The London FTSE was down 0.4 percent, while the all-Europe Stoxx 600 lost two points, a fraction of a percent.

The Japanese Nikkei 225 shrank by 0.4 percent, while South Korea’s KOSPI gained that amount.

In China, the Hong Kong Hang Seng index fell by 1.1 percent. The mainland’s CSI Composite rose 3 points, a fraction of a percent. The tech-centric SSE Composite added less than 0.1 percent.


The Dow Jones Industrial Average was up 376.66 yesterday, or 1.11 percent, to 34,245.93, and the benchmark S&P 500 saw an increase of 46.83, or 1.14 percent, to 4,137.29. The tech-heavy Nasdaq was up 173.67, or 1.48 percent, to 11,891.79.

Traders were considering Tuesday’s Consumer Price Index (CPI) data from January that the Federal Reserve will weigh when determining future interest rate hikes. The optimistic feeling on the street reflects the underlying feeling that CPI numbers will show inflation is cooling and that the monetary tightening has been effective.

Stocks could easily give back gains if the numbers come in hotter than expected. Last week, stocks closed out their worst weekly performance of the year.

Peter Garnry, head of equity strategy at Saxo Bank, told The Wall Street Journal, “The key thing here is at what level will inflation begin to stabilize. If these inflationary factors are persistent, then the Fed will be in a position where they have to do more or keep rates up longer than the market is pricing.”

The CPI data is just the first government release for the week, which will also include the retail sales report on Wednesday, and the Producer Price Index (PPI) on Thursday.

Elsewhere, European stocks saw increases with London’s FTSE was up 65.15, or 0.83 percent, to 7,947.60 and the STOXX600 was up 4.14, or 0.90 percent, to 462.03. Asia trading was mixed. Japan’s Nikkei was down 243.66, or 0.88 percent, to 27,427.32, and South Korea’s Hang Seng was down 26, or 0.12 percent, to 21,164.42. South Korea’s Kospi was down 17.03, or 0.69 percent, to 2,452.70. China’s Shanghai Composite was up 23.49, or 0.72 percent, to 3,284.16 and the Shenzhen Component was up 136.75, or 1.14 percent, to 12,113.61.

TRENDPOST: The equities market could be up, but that does not mean that the economy is not headed down. Just look at all the recently announced firings across the U.S. Gerald Celente has noted that during the Panic of ’08, major companies started to announce the firing of temporary workers before the crisis began.

“The market will keep going up, as the economy is going down…they couldn’t give a shit about the people,” Celente said.

OIL: Brent crude was down 46 cents, or 0.53 percent per barrel to $85.93 and West Texas Intermediate was down 46 cents a barrel, or 0.56 percent, to $79.28.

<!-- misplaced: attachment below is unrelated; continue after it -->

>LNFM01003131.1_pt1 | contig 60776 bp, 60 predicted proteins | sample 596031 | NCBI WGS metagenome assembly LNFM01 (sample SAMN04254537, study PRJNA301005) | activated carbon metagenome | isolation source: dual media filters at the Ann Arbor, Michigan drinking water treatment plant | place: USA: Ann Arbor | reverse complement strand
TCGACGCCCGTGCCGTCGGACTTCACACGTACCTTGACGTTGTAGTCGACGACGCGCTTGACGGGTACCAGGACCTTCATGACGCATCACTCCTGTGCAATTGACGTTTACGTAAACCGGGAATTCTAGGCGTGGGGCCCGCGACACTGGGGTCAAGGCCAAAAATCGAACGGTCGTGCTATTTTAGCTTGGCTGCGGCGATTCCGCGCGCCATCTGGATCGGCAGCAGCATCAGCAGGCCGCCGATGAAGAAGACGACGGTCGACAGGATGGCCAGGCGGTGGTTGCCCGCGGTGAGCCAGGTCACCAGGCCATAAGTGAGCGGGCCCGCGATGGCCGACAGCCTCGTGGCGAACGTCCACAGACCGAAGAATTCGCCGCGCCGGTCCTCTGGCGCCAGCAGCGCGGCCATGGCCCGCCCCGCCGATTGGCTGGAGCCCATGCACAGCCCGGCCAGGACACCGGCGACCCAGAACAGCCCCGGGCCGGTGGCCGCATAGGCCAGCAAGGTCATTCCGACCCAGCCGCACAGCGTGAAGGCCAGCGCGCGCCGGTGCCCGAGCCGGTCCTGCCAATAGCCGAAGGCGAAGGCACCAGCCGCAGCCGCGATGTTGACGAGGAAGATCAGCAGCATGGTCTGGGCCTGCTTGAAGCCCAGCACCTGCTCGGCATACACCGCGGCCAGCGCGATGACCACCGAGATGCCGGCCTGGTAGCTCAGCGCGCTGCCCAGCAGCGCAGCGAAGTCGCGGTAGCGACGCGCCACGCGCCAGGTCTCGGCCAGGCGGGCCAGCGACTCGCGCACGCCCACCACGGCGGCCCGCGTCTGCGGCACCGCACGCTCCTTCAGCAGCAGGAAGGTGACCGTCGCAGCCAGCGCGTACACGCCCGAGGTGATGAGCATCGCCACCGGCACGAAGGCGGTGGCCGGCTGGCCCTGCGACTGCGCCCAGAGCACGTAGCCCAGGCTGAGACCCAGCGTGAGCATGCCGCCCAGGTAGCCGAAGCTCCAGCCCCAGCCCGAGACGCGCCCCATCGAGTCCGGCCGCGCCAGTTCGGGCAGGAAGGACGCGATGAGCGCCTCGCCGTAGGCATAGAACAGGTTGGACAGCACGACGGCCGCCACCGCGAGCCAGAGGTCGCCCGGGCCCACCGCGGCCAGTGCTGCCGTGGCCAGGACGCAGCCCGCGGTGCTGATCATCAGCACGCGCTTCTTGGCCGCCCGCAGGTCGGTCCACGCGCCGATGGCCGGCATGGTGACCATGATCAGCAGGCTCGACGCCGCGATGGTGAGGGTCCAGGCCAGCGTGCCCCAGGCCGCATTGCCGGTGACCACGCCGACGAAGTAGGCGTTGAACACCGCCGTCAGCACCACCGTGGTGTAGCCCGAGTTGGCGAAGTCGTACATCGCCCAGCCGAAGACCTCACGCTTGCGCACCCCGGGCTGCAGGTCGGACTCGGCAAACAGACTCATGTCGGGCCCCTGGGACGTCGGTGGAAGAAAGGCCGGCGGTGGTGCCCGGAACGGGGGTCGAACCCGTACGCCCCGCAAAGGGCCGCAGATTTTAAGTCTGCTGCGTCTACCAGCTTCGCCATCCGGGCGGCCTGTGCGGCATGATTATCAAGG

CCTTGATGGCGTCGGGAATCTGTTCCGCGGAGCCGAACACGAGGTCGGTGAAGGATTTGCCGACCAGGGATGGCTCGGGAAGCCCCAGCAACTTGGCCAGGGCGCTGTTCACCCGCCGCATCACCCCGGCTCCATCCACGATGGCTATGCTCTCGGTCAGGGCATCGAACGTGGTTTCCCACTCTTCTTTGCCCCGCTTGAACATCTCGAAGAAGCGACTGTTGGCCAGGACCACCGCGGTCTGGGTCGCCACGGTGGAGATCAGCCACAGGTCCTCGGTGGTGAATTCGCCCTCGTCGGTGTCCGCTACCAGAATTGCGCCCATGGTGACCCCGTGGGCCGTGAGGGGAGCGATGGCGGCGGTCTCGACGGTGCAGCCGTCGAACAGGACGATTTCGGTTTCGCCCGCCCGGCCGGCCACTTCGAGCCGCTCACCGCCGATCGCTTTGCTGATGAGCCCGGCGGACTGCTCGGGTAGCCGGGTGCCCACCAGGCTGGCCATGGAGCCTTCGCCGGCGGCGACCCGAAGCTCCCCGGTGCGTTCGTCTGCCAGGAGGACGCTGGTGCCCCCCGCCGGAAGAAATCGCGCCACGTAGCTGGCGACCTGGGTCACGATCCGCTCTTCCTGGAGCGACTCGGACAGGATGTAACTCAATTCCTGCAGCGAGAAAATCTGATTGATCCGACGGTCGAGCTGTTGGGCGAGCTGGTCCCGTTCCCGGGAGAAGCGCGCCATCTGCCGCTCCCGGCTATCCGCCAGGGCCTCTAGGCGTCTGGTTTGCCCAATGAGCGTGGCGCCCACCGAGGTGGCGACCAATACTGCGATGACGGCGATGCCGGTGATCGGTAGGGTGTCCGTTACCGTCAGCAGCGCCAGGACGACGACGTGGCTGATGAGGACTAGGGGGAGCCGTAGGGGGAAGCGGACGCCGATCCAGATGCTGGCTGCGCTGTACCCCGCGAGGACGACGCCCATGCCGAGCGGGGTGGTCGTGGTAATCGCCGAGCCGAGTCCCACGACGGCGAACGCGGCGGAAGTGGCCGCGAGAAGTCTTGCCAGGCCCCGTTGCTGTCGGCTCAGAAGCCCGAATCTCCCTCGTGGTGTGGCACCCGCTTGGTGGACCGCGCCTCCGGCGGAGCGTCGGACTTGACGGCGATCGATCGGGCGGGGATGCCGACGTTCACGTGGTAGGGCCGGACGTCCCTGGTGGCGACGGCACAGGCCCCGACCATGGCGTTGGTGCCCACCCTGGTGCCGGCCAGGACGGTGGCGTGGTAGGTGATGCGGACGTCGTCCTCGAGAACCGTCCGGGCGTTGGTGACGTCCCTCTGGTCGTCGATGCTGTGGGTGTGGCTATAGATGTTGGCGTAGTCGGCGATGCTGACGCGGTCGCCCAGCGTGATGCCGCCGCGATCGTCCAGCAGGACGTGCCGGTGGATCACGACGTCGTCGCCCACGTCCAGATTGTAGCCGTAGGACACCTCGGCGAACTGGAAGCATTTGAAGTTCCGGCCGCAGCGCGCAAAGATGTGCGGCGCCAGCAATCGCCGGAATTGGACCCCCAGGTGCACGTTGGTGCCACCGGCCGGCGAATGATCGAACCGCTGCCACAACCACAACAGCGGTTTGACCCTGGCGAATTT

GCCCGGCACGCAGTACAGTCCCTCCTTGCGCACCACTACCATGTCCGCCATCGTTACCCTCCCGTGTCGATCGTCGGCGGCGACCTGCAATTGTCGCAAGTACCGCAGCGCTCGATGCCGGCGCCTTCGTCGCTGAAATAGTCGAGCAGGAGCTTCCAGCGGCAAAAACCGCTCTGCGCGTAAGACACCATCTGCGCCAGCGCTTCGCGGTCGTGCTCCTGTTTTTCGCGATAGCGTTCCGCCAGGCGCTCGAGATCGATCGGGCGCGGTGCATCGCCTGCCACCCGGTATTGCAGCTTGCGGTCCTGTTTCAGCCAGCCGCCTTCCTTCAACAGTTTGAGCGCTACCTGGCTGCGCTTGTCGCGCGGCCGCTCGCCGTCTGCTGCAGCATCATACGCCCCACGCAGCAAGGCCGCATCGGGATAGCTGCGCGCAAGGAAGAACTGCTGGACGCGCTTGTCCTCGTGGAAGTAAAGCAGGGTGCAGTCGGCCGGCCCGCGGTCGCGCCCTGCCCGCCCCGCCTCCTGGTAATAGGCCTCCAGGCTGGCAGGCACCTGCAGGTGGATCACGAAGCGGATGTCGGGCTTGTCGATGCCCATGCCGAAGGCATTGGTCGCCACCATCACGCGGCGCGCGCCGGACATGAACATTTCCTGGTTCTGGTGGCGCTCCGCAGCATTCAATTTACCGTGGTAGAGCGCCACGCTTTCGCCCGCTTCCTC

Prices were impacted by the U.S. Department of Energy announcing that it planned to release additional crude from its Strategic Petroleum Reserve (SPR), Reuters reported. The report said the move defied expectations from some traders that the release could be canceled or delayed.

“Energy traders were expecting to hear news about refilling the SPR and not tapping them for more supplies,” Edward Moya, an analyst at OANDA said, according to the report.

Rebecca Babin, CIBC Private Wealth senior energy trader, told Yahoo Finance that she does not think the U.S. is “set up for a quiet, easy-going summer for prices at the pump.”

“I would enjoy it for now, and prepare for higher prices in the summer,” she said.

TRENDPOST: When all else fails, they take you to war. Oil prices continue to be our wild card because there are so many unpredictable outcomes. We’re seeing major protests in Israel against Prime Minister Benjamin Netanyahu’s government over its planned judicial overhaul. (See “NETANYAHU’S MOVE TO WEAKEN THE COURT GROWING.”) All the while, Israel and the U.S. have been conducting massive war drills and Iran’s the target. If war breaks out in the Middle East oil prices will surge.

GOLD: The precious metal was down $10.10, or 0.54 percent, to $1,864.30 as of 4:30 p.m. ET.

The feeling is that the Fed will keep interest rates higher for longer regardless of the CPI data. High treasury yields negatively impact the price of gold, which is a non-yielding asset.

TRENDPOST: Please see our gold Trend Forecast above in the Economic Update section.

BITCOIN: The world’s most popular crypto currency was trading down yesterday and was off $180.30, or 0.83 percent, to $21,609.50 as of 2:41 p.m. ET. Bitcoin is up on the year, but approached its three-week low.